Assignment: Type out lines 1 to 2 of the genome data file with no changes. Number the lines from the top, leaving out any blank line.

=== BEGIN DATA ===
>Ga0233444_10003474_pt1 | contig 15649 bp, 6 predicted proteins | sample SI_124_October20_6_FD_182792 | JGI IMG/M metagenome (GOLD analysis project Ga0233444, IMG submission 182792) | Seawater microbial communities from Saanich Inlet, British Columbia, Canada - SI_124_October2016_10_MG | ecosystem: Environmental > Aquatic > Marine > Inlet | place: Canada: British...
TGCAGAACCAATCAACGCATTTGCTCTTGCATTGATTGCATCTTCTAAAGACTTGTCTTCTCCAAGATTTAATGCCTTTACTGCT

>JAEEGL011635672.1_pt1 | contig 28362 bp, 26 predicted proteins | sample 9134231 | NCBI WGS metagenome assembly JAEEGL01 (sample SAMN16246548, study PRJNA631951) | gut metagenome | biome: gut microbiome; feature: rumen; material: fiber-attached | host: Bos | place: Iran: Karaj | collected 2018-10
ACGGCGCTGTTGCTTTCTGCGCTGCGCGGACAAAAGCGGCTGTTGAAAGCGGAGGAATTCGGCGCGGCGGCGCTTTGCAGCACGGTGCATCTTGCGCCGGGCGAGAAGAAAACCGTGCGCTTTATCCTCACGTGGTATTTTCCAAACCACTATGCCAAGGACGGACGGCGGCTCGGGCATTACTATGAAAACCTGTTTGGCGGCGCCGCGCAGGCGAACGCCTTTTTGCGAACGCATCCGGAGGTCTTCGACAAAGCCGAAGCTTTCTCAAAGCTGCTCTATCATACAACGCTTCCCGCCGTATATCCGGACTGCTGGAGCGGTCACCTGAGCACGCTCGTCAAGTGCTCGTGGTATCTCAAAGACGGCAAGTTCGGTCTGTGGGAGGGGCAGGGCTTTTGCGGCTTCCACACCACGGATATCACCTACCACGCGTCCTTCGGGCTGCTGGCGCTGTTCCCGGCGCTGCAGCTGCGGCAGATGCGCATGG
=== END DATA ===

>Ga0233444_10003474_pt1 | contig 15649 bp, 6 predicted proteins | sample SI_124_October20_6_FD_182792 | JGI IMG/M metagenome (GOLD analysis project Ga0233444, IMG submission 182792) | Seawater microbial communities from Saanich Inlet, British Columbia, Canada - SI_124_October2016_10_MG | ecosystem: Environmental > Aquatic > Marine > Inlet | place: Canada: British...
TGCAGAACCAATCAACGCATTTGCTCTTGCATTGATTGCATCTTCTAAAGACTTGTCTTCTCCAAGATTTAATGCCTTTACTGCT